jillypoet: mom trying to write

Each day I wish I had invented waterproof sticky notes (for shower inspiration) or pen-friendly diapers to get down all my quirky thoughts that I am sure are relevant and publishable. And so God (actually another writer-mommy) sent me The Blog.

Wednesday, March 26, 2008

confession Wednesday

Yes. I know it is supposed to be confession Tuesday. After teaching all day and making dinner and performing the whole bedtime routine, it would probably be very cathartic to write a confession. However, it might be way too whiny. So. On to confession #2, as that last bit can be #1.

2. My dad is in the hospital. Again. He's been to the local little hospital in my hometown about three or four times since January. Now he is in the big city hospital in Vermont for the second time since January. First it was his heart. Now they just don't know what it is. He has severe stomach pain that, this time, even three shots of morphine couldn't help. No one knows what is causing the pain.

Here's the catch. He has an anueryism near his kidney artery. It is very big and, apparently, growing bigger. He knows about it and last year decided not to have the operation which has tremendous risk. He'll be 80 this year. He has already had a brush with death 14 years ago with a burst aneuryism. Prior to that, he never even had the flu.

3. This is less a confession than a chance to think this through in the best way I know--through writing. I have never been a writer who writes about the things bothering me. At least, not directly. No sappy love poems for me. One of the hardest poems I had to write in grad school was a love poem. I turned to Rita Mae Brown to write a poem for the body builder I was dating. The first line was "This is not a love poem..." Something about orange juice and baked circles of sweet potatoes. I ended up breaking up with him because "he didn't get me..." He was the only man ever to promise me that if we got married I would never have to work. I could focus on my art. Gee whiz. Glad I passed that up. He was probaly the only one who ever did get me.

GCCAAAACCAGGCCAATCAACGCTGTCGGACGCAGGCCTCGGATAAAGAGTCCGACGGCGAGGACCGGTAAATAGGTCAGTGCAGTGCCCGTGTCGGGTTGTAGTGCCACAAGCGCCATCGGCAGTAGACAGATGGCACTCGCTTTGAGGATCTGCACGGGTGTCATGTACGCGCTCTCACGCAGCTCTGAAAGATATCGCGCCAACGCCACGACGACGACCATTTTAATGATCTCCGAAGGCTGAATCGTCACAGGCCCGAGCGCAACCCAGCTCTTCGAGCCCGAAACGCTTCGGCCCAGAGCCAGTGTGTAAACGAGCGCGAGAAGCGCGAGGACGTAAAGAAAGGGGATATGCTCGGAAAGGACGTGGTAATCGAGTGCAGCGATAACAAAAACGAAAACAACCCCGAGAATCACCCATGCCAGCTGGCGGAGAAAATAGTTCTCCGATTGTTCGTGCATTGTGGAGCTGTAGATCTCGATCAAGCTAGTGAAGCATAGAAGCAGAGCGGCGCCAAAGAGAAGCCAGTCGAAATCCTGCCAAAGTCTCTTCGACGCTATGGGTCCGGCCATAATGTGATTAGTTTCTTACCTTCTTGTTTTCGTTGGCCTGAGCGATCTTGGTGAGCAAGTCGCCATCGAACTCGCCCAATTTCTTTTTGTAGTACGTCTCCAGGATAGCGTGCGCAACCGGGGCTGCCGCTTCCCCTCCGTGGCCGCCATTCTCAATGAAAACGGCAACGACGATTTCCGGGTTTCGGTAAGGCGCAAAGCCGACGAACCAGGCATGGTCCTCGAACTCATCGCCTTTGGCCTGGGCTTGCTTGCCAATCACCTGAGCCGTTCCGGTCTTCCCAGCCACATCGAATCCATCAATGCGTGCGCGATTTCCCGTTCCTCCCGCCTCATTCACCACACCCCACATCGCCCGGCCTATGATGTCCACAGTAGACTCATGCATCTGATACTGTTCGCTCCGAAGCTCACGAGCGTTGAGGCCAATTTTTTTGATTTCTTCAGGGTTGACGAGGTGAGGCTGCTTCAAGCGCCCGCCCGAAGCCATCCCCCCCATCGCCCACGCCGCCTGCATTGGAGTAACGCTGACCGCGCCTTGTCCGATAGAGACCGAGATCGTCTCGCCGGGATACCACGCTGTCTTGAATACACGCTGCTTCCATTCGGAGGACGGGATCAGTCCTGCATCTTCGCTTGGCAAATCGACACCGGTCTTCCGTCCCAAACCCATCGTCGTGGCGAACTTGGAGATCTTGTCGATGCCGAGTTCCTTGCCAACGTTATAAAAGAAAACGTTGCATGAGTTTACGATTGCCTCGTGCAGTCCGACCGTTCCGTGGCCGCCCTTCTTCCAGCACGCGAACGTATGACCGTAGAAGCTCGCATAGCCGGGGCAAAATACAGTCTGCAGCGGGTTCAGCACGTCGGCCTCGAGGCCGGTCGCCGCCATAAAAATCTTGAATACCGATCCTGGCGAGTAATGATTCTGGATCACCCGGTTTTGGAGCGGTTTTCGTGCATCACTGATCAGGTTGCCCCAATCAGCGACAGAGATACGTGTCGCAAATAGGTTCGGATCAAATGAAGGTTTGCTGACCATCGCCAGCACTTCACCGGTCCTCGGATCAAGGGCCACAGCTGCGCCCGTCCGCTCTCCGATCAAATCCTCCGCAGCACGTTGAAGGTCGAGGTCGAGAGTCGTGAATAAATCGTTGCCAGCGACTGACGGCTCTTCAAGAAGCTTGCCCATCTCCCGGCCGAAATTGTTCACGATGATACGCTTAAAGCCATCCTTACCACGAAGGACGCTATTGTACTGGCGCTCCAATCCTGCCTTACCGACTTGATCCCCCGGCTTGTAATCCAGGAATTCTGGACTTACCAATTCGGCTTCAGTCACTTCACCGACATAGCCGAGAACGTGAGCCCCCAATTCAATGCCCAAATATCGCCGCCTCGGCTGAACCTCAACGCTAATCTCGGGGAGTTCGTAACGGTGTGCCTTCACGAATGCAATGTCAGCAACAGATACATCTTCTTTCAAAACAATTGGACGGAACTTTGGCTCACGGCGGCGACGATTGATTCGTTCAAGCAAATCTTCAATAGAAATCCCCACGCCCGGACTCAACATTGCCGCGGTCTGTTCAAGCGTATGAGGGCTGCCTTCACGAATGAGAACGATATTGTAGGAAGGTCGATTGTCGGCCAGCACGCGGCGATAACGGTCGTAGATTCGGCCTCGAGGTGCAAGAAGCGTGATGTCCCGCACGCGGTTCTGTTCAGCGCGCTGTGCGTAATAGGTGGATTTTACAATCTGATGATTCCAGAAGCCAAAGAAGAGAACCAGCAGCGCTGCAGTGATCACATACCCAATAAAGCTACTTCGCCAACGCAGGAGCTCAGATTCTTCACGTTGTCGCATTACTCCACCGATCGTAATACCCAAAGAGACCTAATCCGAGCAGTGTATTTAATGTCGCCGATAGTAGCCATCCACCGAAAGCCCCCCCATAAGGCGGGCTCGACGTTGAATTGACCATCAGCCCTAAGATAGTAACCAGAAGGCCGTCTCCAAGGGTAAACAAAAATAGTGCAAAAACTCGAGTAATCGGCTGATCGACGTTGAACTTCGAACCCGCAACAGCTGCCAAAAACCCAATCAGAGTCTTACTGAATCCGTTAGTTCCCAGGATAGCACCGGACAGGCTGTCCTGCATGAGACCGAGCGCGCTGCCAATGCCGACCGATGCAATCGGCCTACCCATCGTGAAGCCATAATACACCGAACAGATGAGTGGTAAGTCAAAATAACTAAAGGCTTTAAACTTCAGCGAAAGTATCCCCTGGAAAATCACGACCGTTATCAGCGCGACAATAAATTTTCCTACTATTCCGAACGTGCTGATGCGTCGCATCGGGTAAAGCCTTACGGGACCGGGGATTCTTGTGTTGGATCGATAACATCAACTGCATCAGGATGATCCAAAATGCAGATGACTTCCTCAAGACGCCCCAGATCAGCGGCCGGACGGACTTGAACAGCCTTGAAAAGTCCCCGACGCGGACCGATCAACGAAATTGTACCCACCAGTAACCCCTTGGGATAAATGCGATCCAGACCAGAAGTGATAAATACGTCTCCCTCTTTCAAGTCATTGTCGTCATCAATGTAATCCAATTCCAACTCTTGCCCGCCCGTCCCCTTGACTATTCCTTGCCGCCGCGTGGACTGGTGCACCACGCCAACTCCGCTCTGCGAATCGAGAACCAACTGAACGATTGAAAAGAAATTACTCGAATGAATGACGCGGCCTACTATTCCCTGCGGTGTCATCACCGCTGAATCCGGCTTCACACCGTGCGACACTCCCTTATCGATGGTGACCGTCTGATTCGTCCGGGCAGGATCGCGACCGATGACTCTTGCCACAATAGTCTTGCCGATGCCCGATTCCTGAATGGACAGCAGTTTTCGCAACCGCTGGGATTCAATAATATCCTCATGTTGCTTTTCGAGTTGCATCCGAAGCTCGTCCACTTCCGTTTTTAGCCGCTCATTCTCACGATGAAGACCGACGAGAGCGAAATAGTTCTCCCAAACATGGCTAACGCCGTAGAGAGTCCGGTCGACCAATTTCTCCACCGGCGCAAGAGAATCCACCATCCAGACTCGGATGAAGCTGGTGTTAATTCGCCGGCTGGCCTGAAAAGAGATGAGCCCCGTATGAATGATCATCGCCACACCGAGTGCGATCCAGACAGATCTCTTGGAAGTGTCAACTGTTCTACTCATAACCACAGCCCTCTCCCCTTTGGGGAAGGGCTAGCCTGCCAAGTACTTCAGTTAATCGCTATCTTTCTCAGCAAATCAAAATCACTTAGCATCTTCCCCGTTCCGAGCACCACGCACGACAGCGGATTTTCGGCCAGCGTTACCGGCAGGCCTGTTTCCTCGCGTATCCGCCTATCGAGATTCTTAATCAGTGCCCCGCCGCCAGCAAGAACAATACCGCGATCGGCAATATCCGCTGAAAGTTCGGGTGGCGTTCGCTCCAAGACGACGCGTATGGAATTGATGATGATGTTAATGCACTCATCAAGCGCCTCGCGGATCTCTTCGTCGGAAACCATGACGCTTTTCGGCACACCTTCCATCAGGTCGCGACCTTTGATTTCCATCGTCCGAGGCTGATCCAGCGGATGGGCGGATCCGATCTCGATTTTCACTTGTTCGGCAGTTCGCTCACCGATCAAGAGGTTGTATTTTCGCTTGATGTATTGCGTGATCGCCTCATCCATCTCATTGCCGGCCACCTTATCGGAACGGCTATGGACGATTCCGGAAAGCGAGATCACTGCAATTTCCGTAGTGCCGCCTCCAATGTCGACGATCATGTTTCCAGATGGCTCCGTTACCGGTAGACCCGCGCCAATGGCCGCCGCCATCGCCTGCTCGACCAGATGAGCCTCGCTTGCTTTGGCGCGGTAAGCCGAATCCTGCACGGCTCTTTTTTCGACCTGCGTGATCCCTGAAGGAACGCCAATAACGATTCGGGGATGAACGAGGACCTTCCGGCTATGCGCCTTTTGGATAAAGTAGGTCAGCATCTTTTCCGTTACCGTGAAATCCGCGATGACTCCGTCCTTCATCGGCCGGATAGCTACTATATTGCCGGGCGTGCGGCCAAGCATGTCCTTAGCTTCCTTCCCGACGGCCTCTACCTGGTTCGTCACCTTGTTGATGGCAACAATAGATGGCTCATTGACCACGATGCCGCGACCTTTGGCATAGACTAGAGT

4. Ah...the confession serum is working! Now I see a distinct parallel between my father and the guys I've dated. Not that that is news. That's old news, in fact. But what a great poem it would make, if I could ruminate on my father's mortality and the mistakes I've made with men. Of course, that teeters into confessional poetry which I am not a fan of. I like Sharon Olds, but I don't feel like that is my niche.

5. Confessional poetry seems too needy. Yet, I read poets like Olds to see how they do it and not look needy or whiny. Even in college I could not stand the poems other students wrote that echoed with a resounding..."Why me?" Maybe because during the two times my mother had cancer she said, "Not why me? Why not me?"

5 1/2. None of this is about me. Not really. It is all about my father. I'm fine. I'm healthy.

6. What my father has is a time bomb inside him, but none of us can get a clear look at the steadily flashing red numbers.

7. I have always assumed I will get breast cancer because my mother had it and my aunts had it. I have always assumed I would handle it with grace and dignity, without fear, because my mother did. I've only had one mammogram. I'm due for this year's. I wonder just how truly brave I will be?

8. Thinking about death and mortality and funerals makes me slightly paranoid. Superstitious. As though if I think it, I will bring it on. My father is the oldest fireman, longest acting member, in our town. 60-some years as a fireman, firechief, fire commisioner, fire police. The current chief, a relatively young man, just died suddenly a few months ago. My father said it was the biggest funeral he had ever seen. Fire companies from all over the state, a processional on the old truck through the town and back again. I know he was also privately wondering if he would have one so grand. So was I. What must it be like to imagine your own funeral?